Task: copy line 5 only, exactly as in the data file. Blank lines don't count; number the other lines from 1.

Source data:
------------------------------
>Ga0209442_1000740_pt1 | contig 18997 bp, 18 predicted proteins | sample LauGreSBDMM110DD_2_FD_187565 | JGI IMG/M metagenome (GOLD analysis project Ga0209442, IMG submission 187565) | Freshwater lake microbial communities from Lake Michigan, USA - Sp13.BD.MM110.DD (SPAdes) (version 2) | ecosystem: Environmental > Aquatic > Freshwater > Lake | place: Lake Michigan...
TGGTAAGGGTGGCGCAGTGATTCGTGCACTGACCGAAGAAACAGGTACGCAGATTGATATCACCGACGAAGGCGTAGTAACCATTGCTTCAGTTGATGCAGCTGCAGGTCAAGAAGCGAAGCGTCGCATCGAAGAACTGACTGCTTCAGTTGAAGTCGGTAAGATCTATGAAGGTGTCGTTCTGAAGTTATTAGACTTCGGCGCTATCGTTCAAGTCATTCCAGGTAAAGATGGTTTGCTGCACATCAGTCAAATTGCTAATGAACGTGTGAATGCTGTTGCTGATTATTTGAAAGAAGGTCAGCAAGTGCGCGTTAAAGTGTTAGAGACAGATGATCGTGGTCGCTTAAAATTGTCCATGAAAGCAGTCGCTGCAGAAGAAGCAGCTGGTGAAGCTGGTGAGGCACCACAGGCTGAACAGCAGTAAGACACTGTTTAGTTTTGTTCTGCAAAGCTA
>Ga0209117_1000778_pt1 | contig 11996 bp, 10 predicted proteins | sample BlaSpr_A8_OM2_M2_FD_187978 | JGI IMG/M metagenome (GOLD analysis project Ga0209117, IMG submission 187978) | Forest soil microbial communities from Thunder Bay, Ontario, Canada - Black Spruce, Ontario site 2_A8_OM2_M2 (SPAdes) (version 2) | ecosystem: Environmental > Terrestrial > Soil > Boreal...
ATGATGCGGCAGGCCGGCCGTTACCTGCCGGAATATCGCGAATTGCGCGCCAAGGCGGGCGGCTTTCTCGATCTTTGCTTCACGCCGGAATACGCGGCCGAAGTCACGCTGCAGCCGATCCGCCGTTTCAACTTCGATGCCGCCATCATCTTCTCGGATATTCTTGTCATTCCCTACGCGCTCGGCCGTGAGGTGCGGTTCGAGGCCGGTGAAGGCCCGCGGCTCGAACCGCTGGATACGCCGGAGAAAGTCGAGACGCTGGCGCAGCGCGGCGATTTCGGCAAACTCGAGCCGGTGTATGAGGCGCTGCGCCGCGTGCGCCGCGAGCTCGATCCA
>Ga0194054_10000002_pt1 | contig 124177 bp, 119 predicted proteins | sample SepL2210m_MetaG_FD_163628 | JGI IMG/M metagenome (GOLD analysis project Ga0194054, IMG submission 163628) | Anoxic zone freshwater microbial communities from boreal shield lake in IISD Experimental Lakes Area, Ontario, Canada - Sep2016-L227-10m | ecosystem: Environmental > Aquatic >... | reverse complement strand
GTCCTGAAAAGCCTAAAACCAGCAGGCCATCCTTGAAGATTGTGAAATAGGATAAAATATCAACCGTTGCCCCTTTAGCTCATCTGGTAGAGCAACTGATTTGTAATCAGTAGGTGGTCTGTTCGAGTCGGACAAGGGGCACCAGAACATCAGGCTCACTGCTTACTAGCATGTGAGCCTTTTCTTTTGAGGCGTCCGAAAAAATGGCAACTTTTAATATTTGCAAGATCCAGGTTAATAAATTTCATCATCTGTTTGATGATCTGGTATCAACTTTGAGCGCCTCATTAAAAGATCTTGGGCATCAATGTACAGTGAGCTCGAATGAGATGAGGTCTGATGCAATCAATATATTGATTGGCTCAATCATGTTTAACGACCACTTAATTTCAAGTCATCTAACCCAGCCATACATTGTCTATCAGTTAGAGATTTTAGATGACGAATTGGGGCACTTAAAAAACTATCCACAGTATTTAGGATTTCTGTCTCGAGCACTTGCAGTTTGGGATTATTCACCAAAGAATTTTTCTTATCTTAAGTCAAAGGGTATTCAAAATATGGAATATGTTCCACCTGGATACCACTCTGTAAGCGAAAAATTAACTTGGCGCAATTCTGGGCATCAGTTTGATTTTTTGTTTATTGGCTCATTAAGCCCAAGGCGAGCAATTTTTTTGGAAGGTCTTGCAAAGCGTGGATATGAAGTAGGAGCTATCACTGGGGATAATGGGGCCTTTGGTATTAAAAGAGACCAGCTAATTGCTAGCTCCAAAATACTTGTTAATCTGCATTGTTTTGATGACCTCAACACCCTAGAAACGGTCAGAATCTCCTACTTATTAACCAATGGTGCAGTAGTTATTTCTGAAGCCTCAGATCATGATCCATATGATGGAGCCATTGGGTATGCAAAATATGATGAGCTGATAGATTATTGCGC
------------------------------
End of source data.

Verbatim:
>Ga0194054_10000002_pt1 | contig 124177 bp, 119 predicted proteins | sample SepL2210m_MetaG_FD_163628 | JGI IMG/M metagenome (GOLD analysis project Ga0194054, IMG submission 163628) | Anoxic zone freshwater microbial communities from boreal shield lake in IISD Experimental Lakes Area, Ontario, Canada - Sep2016-L227-10m | ecosystem: Environmental > Aquatic >... | reverse complement strand